When you adopt your dog, the first thing that should be discouraged is the jumping around. Whenever you take your dog for a walk, your dog can easily jump on someone who walks by that would not be amused by that. And, if you haven't taught your dog not to jump during that time - you will have no choice to do so before the baby arrives.
According to The Conversation, dogs must be taught not to jump during the pregnancy so that the dog becomes used to the new no jumping rule before the baby arrives. That said, there will be less of a concern about the baby jumping on the dog if the dog knows not to jump beforehand.
If you are unsure of how to train your dog properly before the baby is born, or if you are having a rough pregnancy and you don't have the energy to teach the dog new rules- then you will need to sign up your dog for obedience training. And, your partner, friend or family member can take the dog.
According to Parents, it is really recommended that all dogs have been through obedience training before the birth of a baby. This way, your dog will be taught rules that will maximize his happiness and comfort while the baby is kept safe. And, that means there will be less of a worry of the dog harming the baby at some point.
In order to really prep the dog for the baby, you need to start introducing your dog to smells that are associated with the new baby about three months before the due date.
According to Parents, it is very important that the dog is used to smells that are given off by the baby before the arrival. This way, the dog will not be so stunned and will not feel threatened, since they do not like surprises.
Since you need to purchase baby blankets before the baby's birth anyway, it is best if you purchase them three months before the arrival. Buy some baby powder, and put it on the blanket. Then, allow the pooch to have a big sniff or two, and do this every day until the arrival. This way, your dog will be used to those smells that come with the baby before the baby is in the picture.
After your baby arrives, you will be exhausted and may inadvertently shoo your dog away when all he needs is attention and love (especially after turning his life upside down by bringing in a new sibling out of the blue).
However, according to Parents, as tired as you will be, it is important that you give your dog love and attention during the time you are caring for the baby - don’t wait until the baby is asleep. If you are feeding your baby, pet your dog, if you can. If that is difficult then talk to your dog as much as possible. If he is wagging his tail, that means you are giving your dog the attention he needs and make this a habit. The last thing you want to happen is that your dog becomes jealous of the baby due to lack of attention!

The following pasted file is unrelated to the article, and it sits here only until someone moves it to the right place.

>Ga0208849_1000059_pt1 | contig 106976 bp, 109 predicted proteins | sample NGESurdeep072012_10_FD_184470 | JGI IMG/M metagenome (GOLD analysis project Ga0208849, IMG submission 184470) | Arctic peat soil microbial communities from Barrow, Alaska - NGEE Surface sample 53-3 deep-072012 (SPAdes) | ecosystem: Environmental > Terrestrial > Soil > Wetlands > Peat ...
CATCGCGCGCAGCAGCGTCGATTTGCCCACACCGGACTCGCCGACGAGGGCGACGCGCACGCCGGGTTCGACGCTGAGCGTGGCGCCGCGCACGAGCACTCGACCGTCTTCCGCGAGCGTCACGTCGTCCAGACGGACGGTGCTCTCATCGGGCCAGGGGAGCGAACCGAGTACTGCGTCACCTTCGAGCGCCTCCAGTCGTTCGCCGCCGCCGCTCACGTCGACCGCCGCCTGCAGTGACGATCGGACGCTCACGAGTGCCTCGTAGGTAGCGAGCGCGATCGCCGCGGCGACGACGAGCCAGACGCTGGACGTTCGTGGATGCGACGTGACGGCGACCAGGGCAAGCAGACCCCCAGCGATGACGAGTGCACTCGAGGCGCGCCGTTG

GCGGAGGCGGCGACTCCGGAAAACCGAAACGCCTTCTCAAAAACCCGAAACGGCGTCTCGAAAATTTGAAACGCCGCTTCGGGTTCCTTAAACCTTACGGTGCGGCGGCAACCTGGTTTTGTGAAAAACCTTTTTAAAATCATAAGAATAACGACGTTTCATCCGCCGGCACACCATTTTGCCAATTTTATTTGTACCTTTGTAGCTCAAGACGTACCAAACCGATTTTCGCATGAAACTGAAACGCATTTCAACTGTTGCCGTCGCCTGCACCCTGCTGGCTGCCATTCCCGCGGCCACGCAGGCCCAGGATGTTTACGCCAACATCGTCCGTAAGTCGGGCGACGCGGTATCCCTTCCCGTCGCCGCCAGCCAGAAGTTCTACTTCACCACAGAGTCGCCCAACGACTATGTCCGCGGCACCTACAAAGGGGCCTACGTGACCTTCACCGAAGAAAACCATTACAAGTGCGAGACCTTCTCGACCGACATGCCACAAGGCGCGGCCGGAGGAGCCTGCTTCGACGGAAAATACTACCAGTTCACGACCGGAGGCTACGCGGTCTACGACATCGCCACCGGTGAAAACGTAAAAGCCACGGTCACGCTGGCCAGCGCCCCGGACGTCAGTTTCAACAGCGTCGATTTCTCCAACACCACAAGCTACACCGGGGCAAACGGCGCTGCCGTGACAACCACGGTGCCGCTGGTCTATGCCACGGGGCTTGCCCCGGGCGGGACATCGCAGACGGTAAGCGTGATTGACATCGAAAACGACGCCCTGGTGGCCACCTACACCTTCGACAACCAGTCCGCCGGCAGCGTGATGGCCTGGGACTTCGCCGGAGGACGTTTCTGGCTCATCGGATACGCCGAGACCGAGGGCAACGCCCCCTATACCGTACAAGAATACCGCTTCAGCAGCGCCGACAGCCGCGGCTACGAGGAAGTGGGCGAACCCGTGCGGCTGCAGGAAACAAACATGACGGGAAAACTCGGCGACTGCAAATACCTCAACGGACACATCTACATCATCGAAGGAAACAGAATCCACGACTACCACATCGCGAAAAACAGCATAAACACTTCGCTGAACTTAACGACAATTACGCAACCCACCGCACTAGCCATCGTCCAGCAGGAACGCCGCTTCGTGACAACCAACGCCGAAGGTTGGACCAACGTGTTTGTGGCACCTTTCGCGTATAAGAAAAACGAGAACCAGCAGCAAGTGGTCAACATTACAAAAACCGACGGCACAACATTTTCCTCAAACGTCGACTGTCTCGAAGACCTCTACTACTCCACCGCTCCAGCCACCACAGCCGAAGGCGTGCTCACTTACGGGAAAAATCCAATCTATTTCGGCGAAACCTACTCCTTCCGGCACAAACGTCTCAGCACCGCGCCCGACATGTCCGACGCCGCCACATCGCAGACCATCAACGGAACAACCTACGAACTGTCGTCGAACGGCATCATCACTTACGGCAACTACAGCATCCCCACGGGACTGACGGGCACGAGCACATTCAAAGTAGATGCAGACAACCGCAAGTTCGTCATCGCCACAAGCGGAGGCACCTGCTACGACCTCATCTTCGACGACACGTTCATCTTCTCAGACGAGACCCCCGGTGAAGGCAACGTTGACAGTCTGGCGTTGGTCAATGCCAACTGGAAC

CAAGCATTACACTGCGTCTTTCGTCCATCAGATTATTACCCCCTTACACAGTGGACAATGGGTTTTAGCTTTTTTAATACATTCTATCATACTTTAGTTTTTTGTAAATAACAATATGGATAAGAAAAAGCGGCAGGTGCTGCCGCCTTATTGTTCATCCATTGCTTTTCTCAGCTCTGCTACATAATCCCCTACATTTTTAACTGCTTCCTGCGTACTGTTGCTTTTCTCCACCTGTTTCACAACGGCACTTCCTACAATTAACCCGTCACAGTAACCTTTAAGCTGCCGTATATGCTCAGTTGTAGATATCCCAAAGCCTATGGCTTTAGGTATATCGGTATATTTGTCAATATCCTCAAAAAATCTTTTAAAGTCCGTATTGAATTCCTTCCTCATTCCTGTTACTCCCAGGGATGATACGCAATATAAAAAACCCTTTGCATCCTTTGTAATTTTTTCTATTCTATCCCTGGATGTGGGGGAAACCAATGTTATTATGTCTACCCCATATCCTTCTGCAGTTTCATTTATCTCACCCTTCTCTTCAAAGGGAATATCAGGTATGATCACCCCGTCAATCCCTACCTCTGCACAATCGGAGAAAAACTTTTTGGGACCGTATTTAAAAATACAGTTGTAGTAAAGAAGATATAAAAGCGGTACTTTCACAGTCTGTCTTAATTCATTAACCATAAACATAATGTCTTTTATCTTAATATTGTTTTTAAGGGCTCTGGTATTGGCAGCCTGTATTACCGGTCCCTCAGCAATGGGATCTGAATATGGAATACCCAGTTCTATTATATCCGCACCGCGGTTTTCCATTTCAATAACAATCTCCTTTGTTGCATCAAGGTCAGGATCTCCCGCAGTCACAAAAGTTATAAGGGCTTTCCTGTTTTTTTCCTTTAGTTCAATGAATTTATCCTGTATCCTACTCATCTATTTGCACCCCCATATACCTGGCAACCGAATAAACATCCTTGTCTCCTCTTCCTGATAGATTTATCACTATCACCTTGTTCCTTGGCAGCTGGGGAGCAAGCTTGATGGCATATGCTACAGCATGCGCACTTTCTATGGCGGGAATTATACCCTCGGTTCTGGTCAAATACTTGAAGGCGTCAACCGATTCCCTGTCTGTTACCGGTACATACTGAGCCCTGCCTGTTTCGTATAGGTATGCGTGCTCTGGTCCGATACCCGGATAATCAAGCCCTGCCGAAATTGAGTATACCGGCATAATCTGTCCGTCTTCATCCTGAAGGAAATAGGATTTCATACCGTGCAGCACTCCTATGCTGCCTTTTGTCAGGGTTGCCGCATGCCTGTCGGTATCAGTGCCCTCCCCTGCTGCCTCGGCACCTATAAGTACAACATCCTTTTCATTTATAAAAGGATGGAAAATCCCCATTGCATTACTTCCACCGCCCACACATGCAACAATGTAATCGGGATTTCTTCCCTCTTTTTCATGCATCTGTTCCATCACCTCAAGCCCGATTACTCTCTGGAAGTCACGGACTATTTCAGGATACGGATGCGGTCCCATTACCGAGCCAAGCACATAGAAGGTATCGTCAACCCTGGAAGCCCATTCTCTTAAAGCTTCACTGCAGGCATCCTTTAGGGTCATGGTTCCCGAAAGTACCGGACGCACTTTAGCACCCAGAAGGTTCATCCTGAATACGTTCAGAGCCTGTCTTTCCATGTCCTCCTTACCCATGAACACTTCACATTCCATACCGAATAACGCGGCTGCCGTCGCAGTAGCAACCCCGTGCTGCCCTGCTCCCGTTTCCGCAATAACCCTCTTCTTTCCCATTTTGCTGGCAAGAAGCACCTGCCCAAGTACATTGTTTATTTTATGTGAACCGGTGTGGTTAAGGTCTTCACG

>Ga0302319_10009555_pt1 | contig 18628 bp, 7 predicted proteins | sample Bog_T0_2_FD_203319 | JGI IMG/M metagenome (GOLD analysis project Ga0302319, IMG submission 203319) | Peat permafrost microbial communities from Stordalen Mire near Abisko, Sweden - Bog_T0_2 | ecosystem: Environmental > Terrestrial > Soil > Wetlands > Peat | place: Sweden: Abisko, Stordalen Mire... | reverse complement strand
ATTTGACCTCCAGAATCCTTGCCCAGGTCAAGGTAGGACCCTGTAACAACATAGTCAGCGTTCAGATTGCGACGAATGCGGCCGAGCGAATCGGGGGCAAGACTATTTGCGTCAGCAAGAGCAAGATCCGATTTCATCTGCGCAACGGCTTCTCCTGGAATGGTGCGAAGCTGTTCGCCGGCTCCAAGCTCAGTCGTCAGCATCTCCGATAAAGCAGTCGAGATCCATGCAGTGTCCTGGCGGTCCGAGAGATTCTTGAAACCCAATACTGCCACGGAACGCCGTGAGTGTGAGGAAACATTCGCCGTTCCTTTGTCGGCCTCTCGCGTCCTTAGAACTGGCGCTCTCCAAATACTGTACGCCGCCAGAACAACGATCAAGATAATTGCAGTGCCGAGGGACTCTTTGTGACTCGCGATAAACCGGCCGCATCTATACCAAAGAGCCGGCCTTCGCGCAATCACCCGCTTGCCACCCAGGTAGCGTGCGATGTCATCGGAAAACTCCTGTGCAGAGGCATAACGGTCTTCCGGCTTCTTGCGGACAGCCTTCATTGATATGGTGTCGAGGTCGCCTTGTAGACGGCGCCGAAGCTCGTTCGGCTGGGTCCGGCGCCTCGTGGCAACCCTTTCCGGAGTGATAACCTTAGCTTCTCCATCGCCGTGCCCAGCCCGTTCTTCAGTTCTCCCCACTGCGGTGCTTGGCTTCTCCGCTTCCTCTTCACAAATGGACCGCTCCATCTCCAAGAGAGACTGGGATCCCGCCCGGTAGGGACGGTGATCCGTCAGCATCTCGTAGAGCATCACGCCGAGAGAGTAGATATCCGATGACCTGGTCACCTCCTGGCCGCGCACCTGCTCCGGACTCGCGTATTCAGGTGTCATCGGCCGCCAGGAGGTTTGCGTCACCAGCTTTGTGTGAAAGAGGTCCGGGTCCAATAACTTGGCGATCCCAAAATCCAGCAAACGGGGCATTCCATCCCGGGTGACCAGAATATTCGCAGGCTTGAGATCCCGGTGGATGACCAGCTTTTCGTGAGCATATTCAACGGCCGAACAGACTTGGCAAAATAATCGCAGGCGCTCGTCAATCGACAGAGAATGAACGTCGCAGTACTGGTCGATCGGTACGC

Even if you have been preparing your dog very well for the birth of your baby, you must expect that Fido will get into mischief. Even if you use hacks such as keeping the trash out of the dog's reach or keeping the mail away so the dog does not shred up the envelopes- your dog will still find ways to get into mischief. That is his way of protesting.
According to Parents, if your dog causes trouble such as purposely going to the bathroom in the house or chewing your shoes, as tempted as you are to scold your dog- be gentle. Like it was already mentioned, the dog is doing this because he is not happy about the changes. Yelling at him or harshly scolding him will make him protest even more. Give him one firm scold by making him know that what he did was not acceptable and don't belabor it. Eventually, the dog will stop and will accept the baby's presence.
Once your baby is mobile and crawling around, the last thing you will want to see happen is that your pooch and your baby end up having a negative encounter. That said, according to Parents, it is absolutely crucial that install some safety gates so that the dog cannot get into the same area where your baby is crawling - and vise versa.
If the dog has a designated area in the home, then keep your baby away from the dog's place as well. The last thing you want to happen is any accidents where the baby or the dog could get hurt.
Your pooch is going to be curious about all of the baby toys that are strewn around. The last thing you want to see happen is that your dog ends up chewing up all of the toys that are meant for the baby to play with.
According to Parents, the one thing to do that will lower the chances of this happening is to buy Fido toys of his own. This way, if the pooch has plenty of exciting chew toys to chomp down on- then he will not be so curious about your baby's toys and will leave them alone.
This point is more of an elaboration on the previous one. However, even if your dog has plenty of toys of his own to keep him occupied, you will still want to make sure that all steps are taken in order to keep the dog away from the baby's toys.